Looking at the schematics and the codeplex source code for Cerbuino, I think I’ve found it. It seems to be socket #1, pins 4 & 5. You can forget my question about this, then.

Just to let you know : I’ve successfully run my code with software I2C on the first two Arduino pins of the Cerbuino.

Some things I’ve noticed :
[ul]the Devantech LCD03 does not include pullup resistors
so I had to add real pullup resistors to have it working
the “SoftwareI2C.ForceManagedPullUps” wasn’t of any help. Maybe because there’s no internal pullups on the chip’s pins, I don’t know yet.
do not forget to “>> 1” the device’s address :frowning: (beginner’s mistake here)[/ul]

Reluctant, but determined ! And not necessarilly sectarian, despite appearances :wink:

pet peeve: >>1 of the address means you’re not using the I2C address properly. An I2C device address is a 7-bit value; from there, an 8-bit address is determined depending on whether you are reading from or writing to the device.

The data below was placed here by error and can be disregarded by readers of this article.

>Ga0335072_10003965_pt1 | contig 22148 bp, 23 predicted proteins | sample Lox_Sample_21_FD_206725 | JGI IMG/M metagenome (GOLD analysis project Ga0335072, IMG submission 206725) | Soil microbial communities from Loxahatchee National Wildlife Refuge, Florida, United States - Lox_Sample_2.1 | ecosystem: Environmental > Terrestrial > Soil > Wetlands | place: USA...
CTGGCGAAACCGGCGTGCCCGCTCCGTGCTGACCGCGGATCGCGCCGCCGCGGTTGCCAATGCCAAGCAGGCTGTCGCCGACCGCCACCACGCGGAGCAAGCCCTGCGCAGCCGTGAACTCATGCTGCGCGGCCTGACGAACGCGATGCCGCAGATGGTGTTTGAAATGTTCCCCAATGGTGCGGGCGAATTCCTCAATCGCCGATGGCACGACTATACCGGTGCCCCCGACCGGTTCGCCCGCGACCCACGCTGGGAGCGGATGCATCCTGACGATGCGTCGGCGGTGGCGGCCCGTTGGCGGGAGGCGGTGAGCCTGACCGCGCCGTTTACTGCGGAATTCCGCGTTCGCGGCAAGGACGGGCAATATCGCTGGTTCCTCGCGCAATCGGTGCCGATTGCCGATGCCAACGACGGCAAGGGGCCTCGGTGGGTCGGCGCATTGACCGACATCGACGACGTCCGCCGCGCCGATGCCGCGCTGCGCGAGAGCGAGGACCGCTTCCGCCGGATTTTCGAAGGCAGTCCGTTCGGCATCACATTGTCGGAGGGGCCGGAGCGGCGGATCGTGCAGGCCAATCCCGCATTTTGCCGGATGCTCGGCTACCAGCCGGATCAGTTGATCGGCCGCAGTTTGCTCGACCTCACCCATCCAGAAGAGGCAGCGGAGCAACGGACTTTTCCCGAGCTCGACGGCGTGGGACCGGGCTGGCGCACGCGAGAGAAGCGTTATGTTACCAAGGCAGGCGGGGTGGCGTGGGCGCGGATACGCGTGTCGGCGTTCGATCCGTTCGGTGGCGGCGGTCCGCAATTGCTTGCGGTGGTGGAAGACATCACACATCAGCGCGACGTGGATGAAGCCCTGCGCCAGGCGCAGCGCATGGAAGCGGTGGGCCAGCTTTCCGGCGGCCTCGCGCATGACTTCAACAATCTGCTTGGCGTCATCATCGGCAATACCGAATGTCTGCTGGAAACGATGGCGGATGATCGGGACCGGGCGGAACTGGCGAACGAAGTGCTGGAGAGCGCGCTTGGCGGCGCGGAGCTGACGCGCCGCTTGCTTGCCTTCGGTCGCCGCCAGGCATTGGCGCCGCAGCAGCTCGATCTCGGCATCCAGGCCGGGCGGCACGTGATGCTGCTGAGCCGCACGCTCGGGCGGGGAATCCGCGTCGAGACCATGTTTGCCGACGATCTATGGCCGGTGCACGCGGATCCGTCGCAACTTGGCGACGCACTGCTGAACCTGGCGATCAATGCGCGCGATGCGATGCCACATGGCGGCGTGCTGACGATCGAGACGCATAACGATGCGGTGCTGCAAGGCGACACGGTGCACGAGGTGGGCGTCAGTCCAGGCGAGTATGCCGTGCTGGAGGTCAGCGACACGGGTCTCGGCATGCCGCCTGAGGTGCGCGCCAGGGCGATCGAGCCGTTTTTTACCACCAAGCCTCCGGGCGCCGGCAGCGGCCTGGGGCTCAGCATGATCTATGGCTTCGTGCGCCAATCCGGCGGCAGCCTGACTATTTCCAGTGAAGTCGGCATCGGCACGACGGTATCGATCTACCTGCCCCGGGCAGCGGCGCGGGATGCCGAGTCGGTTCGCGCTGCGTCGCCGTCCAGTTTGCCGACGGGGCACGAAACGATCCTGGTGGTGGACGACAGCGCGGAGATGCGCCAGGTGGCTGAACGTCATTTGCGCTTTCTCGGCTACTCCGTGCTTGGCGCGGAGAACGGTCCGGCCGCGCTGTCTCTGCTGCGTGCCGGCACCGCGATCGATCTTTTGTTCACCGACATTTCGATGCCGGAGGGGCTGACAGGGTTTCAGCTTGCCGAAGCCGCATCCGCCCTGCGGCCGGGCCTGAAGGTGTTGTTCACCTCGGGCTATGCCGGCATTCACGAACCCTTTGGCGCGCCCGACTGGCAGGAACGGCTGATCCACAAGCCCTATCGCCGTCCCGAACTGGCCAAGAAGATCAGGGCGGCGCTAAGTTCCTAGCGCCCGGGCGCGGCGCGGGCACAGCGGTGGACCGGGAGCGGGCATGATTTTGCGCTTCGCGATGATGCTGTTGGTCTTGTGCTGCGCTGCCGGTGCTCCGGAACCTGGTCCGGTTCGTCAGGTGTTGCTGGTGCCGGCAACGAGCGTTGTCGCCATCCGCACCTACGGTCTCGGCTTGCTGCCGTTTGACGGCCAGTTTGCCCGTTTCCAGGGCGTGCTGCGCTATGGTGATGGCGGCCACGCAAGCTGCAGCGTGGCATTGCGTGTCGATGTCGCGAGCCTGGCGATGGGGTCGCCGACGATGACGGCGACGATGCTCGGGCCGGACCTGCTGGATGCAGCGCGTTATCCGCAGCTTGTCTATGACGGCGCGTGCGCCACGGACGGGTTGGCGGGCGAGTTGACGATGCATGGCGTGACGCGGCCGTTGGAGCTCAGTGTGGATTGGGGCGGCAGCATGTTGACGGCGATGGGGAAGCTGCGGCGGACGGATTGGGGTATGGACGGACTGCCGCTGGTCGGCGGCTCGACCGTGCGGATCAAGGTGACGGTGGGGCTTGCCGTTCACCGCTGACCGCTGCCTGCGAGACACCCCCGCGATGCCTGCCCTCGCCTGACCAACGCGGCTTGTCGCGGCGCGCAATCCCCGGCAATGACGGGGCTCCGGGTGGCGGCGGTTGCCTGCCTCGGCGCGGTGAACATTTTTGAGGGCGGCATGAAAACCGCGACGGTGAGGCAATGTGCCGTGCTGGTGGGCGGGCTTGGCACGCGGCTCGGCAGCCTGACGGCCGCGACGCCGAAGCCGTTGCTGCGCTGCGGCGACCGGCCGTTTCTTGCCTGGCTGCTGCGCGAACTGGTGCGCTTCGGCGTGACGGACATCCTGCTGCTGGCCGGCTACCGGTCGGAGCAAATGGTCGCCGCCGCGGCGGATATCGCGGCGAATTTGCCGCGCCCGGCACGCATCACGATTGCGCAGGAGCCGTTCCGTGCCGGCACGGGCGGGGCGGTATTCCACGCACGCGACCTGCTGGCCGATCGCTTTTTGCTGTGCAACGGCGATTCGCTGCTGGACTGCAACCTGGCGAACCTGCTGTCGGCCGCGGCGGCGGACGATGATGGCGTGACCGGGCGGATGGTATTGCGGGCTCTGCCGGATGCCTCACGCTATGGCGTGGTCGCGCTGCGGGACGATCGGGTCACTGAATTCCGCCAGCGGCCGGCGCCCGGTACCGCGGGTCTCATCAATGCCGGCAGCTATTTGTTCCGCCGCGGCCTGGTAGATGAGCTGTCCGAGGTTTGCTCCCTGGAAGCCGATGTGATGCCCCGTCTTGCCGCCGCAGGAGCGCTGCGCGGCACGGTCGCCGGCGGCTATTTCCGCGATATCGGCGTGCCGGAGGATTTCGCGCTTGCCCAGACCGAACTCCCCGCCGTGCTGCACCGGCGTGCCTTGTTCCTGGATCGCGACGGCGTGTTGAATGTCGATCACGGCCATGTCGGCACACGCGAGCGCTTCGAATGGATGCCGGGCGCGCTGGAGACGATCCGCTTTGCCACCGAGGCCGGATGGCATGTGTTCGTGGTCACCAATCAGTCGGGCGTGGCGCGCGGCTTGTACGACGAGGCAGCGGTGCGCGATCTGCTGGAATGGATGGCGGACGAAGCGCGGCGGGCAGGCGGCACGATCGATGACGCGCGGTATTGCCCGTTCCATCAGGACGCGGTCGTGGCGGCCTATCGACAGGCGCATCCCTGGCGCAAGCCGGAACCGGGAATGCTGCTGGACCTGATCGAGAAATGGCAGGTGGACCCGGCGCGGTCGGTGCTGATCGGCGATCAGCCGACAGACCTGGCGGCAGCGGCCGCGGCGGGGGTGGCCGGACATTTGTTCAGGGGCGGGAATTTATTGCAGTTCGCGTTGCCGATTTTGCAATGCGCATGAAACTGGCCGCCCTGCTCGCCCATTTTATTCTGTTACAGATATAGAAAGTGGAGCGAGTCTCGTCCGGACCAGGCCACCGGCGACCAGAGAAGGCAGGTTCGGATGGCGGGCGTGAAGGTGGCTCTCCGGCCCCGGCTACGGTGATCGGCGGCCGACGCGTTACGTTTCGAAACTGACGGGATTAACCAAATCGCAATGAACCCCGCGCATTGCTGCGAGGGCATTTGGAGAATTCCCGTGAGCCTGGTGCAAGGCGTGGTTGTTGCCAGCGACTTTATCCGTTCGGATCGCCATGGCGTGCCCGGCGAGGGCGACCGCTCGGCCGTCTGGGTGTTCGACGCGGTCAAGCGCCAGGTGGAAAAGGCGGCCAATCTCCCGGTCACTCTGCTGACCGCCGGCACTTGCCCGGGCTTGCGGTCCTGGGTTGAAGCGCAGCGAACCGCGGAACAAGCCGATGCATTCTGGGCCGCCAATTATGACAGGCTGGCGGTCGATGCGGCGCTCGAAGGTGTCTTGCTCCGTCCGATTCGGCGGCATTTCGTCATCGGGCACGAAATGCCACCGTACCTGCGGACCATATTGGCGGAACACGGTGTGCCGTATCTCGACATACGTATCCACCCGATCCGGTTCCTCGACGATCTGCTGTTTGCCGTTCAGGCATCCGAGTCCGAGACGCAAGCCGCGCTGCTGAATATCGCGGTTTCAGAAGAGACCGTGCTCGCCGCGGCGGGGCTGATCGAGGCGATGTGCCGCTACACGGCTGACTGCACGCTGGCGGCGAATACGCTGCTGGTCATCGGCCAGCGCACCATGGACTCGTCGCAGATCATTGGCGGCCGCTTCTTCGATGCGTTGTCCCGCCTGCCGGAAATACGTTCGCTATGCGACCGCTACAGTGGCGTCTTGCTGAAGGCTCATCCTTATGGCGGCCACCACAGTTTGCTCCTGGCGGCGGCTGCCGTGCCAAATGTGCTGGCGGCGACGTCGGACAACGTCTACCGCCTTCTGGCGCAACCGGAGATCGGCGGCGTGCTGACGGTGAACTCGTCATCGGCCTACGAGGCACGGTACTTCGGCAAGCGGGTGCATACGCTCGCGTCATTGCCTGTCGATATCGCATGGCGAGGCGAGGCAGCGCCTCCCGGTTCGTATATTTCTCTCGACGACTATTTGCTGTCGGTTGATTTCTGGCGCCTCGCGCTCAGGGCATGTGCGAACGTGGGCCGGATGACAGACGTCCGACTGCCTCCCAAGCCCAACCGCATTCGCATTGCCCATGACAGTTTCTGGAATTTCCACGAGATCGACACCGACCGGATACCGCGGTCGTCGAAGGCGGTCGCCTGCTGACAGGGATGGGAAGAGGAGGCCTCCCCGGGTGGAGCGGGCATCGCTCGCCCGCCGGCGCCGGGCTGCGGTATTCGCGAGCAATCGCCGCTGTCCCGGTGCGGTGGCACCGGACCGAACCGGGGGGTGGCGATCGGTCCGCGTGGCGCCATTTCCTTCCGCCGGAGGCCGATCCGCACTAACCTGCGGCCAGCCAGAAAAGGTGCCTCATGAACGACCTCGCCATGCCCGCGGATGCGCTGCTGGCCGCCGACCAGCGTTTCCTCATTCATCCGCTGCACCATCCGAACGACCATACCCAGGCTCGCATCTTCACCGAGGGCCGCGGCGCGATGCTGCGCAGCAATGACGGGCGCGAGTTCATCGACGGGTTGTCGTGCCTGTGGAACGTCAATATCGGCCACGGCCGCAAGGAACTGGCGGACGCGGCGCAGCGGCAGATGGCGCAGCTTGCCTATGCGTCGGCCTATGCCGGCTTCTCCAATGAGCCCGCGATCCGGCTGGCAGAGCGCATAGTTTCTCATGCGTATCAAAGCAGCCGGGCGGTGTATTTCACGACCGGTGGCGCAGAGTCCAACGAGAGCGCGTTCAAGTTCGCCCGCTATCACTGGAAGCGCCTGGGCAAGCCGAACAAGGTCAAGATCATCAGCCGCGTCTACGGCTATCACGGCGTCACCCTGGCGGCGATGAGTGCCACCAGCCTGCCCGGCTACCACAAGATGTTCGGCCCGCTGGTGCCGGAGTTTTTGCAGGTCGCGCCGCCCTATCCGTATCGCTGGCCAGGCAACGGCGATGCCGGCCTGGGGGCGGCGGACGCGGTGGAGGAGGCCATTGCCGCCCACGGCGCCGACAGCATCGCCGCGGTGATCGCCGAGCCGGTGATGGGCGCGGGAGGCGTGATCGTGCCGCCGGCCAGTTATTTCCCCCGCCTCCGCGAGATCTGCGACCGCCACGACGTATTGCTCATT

@ Brett - No necessarily !

My LCDs addresses are 0xC6 and 0xC8, for example. Those are shown at startup : “LCD03 REVISION8, I2CMODE @ 0xC6”. So here, I have to shift this address.

But, for the Seeed I2C motor driver, its address is indeed a 7bit one : 0x28. In which case I don’t shift it in the driver, of course :wink:
Same applies for the IO60P16 module which address is 0x20. Once again, no need to shift.

On the other hand, if you take the 24LC256 eeprom, it will have 0xA0, for example. Which then needs to be shifted.

Actually, the 24LC256 address is 1010xxx where xxx is the 3 address bits; see figure 5.1 in the datasheet, so assuming all address pins grounded it corresponds to 0x50, and it shows a 7-bit address. The R/W bit is not included in the slave address.

In the original definition there was a 7-bit address or a 10-bit address, personally I’ve never seen a 10-bit address device but I’m sure they exist.

In your case, the LCD is just mis-representing the address and perpetuating the incorrect assumption.

This level of confusion is exactly why it’s important to understand this; making it confusing for beginners.